We’ve grown to love Apple’s smartwatch. It’s not just a great fitness tracker, it’s that rarest of things: a piece of tech that can actually change your life. The multitude of sensors on-board means the wristwatch can track your heart rhythm and it logs the data on your phone. If it spots any irregularities, it’ll suggest you take a trip to the doctor, who can take a look at ECGs recorded by the watch.
The Apple Watch will also keep an eye out if you fall or your pulse stops and alert emergency services if something’s awry. There are other variables it’ll track like your sleep, blood oxygen saturation and even heart rate variability, which scientists think could be a good indicator of your overall wellbeing.
The future’s bright for the Apple Watch too. A study involving 400,000 participants by researchers at Stanford University found that a smartwatch and phone could be effectively used together to spot atrial fibrillation in wearers, one of the most common heart issues in the UK, though it’s important to note that this feature hasn’t been implemented yet.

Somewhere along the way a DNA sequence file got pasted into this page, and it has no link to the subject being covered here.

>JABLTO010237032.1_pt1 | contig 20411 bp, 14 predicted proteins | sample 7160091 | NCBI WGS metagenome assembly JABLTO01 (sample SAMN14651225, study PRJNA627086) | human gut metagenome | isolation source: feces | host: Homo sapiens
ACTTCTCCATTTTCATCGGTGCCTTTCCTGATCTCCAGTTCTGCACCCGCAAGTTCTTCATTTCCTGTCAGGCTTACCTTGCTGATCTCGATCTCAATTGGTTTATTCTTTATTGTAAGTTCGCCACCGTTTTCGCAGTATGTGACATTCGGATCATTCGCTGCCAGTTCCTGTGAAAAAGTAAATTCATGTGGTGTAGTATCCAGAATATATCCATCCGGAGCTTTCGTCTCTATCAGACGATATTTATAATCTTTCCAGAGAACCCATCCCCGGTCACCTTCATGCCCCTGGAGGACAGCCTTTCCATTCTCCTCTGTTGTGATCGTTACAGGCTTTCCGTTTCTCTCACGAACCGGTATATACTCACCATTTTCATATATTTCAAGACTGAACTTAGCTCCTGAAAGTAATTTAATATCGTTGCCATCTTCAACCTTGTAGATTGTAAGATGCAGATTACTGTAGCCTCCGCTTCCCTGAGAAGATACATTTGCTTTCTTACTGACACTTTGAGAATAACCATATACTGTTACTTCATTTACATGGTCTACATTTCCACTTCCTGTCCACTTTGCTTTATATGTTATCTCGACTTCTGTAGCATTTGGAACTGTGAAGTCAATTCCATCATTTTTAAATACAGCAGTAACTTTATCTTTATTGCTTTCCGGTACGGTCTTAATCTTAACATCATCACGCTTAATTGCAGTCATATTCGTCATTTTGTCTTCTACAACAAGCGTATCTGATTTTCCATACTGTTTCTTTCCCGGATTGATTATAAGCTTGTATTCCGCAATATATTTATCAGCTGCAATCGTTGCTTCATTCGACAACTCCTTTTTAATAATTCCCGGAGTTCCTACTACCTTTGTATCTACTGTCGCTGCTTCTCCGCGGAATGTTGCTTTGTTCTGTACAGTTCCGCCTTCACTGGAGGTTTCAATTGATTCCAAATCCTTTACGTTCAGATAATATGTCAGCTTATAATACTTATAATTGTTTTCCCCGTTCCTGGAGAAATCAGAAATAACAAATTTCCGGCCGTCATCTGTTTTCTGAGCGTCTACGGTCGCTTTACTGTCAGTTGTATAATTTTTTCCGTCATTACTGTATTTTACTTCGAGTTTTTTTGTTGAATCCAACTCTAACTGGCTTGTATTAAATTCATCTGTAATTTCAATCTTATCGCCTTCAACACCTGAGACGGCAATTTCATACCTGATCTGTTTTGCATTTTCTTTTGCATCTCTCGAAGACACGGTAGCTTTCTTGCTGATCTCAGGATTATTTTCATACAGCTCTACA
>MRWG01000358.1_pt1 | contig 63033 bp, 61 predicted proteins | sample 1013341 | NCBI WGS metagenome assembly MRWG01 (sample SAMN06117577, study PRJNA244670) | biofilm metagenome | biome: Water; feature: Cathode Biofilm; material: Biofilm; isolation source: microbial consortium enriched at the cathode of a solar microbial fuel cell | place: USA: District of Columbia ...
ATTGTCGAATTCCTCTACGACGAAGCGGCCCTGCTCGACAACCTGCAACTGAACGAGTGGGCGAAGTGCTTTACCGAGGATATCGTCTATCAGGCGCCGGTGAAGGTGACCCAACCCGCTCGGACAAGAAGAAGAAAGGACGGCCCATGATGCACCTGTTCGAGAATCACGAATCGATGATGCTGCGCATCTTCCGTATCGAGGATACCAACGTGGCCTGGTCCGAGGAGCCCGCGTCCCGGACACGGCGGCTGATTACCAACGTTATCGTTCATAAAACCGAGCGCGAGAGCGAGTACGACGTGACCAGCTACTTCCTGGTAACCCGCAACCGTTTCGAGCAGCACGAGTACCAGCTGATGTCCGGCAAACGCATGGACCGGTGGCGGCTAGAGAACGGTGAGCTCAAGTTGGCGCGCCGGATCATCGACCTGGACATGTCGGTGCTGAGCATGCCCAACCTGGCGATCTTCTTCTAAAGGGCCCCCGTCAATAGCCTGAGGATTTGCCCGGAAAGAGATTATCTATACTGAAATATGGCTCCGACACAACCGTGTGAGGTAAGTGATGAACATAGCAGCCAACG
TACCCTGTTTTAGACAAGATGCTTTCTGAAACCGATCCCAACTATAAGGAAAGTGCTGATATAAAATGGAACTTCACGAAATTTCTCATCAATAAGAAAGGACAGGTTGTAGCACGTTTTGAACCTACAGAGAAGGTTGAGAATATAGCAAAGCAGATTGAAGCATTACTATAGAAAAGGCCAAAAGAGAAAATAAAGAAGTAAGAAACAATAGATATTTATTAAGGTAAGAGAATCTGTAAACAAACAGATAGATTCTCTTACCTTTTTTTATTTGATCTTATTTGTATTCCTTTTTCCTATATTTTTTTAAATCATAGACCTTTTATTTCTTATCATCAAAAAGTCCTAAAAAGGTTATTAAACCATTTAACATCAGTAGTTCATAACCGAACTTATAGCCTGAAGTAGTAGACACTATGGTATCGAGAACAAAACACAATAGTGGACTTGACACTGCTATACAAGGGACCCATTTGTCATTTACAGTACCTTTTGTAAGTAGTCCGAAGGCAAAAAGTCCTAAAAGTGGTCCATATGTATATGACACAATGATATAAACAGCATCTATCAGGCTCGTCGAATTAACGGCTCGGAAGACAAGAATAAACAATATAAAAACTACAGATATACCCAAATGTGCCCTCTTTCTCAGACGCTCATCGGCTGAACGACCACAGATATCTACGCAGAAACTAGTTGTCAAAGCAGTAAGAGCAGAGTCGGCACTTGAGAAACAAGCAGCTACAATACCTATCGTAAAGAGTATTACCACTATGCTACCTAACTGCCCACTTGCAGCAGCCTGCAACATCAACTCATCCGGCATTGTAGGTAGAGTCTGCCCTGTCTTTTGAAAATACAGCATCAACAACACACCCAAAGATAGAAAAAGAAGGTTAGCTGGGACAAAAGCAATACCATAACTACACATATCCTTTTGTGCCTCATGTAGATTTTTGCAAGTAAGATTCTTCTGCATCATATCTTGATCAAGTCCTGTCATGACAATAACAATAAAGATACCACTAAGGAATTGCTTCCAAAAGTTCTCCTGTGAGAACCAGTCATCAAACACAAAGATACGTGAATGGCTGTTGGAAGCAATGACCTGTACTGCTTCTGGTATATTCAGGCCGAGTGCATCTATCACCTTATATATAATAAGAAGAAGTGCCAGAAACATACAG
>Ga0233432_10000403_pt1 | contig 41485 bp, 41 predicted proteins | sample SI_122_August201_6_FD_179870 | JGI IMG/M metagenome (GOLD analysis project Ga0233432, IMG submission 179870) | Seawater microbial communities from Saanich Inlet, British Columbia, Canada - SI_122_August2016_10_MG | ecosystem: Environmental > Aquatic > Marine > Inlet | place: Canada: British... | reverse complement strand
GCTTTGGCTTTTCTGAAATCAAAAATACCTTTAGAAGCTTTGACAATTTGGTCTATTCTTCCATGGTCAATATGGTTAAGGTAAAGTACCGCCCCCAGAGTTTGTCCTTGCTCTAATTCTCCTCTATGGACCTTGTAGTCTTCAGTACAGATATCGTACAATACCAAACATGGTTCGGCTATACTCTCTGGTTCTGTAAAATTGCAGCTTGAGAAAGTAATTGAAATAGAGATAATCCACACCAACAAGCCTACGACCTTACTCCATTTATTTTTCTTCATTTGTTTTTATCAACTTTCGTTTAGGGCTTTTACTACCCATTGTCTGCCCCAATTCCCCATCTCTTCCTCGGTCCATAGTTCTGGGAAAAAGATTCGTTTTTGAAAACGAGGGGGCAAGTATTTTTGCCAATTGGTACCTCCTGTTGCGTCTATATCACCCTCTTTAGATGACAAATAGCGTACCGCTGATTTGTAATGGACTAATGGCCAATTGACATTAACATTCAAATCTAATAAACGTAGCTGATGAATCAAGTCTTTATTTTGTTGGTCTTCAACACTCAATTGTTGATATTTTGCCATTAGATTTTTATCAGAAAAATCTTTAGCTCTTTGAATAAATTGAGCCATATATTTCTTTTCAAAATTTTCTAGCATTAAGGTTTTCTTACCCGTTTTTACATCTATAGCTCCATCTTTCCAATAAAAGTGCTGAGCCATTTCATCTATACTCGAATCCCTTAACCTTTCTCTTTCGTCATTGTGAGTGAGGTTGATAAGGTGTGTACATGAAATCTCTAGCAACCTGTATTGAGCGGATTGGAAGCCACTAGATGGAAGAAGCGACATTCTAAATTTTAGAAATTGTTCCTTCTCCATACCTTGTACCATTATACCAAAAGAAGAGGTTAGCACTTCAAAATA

Similarly, Apple watches are being trialled as a means of remotely tracking the condition of patients with chronic conditions like asthma and heart disease and it’s even being deployed by the University of Washington’s School of Medicine to find out if it can predict the onset of flu or COVID-19 before a patient is aware of symptoms.